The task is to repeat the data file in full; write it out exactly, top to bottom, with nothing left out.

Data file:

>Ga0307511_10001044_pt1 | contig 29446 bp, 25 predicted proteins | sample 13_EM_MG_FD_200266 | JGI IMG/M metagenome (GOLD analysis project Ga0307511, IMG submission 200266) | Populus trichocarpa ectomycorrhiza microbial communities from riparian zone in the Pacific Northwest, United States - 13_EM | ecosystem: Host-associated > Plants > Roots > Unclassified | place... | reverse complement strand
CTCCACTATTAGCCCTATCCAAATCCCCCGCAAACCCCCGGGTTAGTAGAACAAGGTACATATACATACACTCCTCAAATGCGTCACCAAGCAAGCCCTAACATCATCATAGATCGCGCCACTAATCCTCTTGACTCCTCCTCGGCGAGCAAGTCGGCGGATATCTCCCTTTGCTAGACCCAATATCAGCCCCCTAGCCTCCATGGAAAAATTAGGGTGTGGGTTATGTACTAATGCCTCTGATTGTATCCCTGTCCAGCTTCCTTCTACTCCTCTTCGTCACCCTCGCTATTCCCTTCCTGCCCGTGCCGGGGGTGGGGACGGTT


>Ga0307511_10001044_pt1 | contig 29446 bp, 25 predicted proteins | sample 13_EM_MG_FD_200266 | JGI IMG/M metagenome (GOLD analysis project Ga0307511, IMG submission 200266) | Populus trichocarpa ectomycorrhiza microbial communities from riparian zone in the Pacific Northwest, United States - 13_EM | ecosystem: Host-associated > Plants > Roots > Unclassified | place... | reverse complement strand
CTCCACTATTAGCCCTATCCAAATCCCCCGCAAACCCCCGGGTTAGTAGAACAAGGTACATATACATACACTCCTCAAATGCGTCACCAAGCAAGCCCTAACATCATCATAGATCGCGCCACTAATCCTCTTGACTCCTCCTCGGCGAGCAAGTCGGCGGATATCTCCCTTTGCTAGACCCAATATCAGCCCCCTAGCCTCCATGGAAAAATTAGGGTGTGGGTTATGTACTAATGCCTCTGATTGTATCCCTGTCCAGCTTCCTTCTACTCCTCTTCGTCACCCTCGCTATTCCCTTCCTGCCCGTGCCGGGGGTGGGGACGGTT